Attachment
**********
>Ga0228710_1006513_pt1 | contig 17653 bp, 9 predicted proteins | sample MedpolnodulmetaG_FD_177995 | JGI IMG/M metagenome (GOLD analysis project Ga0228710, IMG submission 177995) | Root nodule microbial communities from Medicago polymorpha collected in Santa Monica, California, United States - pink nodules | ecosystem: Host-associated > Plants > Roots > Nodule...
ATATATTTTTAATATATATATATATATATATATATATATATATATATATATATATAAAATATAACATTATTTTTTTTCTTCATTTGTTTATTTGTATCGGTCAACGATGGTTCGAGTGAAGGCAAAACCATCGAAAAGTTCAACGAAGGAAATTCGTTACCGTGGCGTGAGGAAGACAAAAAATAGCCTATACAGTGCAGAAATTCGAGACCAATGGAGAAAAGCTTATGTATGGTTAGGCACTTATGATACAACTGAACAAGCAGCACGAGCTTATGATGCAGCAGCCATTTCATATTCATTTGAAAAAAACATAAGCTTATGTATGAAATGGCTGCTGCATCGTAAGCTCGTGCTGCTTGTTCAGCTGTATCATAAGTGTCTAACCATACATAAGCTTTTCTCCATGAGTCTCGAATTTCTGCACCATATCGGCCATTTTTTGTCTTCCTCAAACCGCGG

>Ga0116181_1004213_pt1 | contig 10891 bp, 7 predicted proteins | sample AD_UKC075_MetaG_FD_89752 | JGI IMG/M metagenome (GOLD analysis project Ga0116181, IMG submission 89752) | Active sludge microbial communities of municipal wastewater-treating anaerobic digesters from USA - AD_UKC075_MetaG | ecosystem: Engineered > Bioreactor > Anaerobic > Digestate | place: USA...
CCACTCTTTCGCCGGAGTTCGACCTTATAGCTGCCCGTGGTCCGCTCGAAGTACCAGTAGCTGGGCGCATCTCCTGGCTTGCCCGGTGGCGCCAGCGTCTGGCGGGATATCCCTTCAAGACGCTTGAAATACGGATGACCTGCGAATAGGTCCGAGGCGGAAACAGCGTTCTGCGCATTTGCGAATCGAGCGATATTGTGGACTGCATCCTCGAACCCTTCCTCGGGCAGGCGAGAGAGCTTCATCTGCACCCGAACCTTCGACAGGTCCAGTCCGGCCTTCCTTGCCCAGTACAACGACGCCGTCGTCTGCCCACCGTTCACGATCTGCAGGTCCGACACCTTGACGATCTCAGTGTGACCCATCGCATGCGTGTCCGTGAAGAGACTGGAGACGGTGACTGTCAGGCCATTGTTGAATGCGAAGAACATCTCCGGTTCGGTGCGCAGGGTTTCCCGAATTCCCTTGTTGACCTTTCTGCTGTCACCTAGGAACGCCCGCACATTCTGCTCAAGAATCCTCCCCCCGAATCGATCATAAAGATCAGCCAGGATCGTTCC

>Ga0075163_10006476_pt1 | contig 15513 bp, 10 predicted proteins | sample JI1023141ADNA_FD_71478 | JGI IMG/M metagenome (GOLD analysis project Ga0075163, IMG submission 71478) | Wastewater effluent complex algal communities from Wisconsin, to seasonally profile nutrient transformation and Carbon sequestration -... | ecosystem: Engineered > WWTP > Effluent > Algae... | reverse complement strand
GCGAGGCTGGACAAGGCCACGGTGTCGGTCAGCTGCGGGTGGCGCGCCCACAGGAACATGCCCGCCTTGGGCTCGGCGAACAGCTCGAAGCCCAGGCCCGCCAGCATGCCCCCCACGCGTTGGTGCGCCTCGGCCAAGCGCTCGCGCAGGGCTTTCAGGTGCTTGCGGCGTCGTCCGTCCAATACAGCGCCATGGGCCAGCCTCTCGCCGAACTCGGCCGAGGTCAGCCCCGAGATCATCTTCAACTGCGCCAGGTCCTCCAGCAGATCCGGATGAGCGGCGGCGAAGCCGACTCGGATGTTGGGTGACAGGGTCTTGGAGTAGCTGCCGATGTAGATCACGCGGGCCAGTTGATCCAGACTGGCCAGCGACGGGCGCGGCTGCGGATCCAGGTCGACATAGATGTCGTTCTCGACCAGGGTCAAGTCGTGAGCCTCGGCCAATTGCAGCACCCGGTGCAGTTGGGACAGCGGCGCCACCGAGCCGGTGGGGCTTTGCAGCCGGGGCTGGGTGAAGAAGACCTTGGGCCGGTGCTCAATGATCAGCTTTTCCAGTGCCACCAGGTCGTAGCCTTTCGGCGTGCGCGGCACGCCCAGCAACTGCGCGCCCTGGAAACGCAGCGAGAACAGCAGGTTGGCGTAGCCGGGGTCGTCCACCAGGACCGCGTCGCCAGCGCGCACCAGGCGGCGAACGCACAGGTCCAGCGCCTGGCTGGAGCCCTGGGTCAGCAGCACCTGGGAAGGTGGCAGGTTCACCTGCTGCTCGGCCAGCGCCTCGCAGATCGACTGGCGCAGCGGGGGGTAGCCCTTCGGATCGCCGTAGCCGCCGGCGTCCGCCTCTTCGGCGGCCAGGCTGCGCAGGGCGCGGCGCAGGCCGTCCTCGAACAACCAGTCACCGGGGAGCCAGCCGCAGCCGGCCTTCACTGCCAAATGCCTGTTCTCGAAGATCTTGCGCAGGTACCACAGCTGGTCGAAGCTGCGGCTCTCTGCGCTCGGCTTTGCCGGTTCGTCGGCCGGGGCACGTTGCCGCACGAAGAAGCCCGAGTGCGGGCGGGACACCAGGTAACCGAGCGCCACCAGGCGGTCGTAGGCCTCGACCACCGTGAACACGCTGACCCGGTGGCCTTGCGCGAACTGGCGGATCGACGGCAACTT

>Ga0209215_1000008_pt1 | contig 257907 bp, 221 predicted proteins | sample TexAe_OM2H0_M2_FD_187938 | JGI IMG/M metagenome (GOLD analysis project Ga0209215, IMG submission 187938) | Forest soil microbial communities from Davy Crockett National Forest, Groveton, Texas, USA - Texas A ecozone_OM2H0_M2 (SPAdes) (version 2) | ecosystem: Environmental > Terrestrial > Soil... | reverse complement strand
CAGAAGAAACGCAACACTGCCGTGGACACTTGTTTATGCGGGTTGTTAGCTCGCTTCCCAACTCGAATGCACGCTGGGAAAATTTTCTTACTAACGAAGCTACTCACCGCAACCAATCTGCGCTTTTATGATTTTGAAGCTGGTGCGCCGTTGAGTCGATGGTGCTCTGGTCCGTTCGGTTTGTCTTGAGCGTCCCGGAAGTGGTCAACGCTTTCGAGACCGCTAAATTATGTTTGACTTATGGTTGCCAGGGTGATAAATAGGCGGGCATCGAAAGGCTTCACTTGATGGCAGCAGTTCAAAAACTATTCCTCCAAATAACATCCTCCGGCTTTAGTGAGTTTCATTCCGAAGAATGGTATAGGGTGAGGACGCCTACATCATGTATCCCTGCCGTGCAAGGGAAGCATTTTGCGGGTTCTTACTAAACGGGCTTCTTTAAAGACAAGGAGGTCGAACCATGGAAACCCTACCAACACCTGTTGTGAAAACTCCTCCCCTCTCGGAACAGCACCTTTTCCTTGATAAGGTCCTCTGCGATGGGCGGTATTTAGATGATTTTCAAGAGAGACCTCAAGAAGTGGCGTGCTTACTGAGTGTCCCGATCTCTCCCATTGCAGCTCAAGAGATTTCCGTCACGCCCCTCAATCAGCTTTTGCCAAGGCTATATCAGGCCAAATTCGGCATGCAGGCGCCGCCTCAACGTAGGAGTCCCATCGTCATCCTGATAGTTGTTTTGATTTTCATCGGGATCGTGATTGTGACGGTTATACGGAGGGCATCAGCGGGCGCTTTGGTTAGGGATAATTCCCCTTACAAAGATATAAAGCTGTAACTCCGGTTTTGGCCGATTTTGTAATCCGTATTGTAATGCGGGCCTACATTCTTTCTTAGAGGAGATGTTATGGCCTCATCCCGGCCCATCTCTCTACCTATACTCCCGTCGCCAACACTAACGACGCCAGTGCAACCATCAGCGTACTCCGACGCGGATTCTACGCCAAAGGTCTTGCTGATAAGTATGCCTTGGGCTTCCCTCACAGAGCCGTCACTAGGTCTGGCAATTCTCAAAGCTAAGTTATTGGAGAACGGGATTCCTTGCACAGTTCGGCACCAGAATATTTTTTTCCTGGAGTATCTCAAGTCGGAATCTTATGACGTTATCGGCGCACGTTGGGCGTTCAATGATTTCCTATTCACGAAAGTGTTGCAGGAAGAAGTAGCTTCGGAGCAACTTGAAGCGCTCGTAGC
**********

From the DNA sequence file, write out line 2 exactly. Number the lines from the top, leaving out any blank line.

ATATATTTTTAATATATATATATATATATATATATATATATATATATATATATATAAAATATAACATTATTTTTTTTCTTCATTTGTTTATTTGTATCGGTCAACGATGGTTCGAGTGAAGGCAAAACCATCGAAAAGTTCAACGAAGGAAATTCGTTACCGTGGCGTGAGGAAGACAAAAAATAGCCTATACAGTGCAGAAATTCGAGACCAATGGAGAAAAGCTTATGTATGGTTAGGCACTTATGATACAACTGAACAAGCAGCACGAGCTTATGATGCAGCAGCCATTTCATATTCATTTGAAAAAAACATAAGCTTATGTATGAAATGGCTGCTGCATCGTAAGCTCGTGCTGCTTGTTCAGCTGTATCATAAGTGTCTAACCATACATAAGCTTTTCTCCATGAGTCTCGAATTTCTGCACCATATCGGCCATTTTTTGTCTTCCTCAAACCGCGG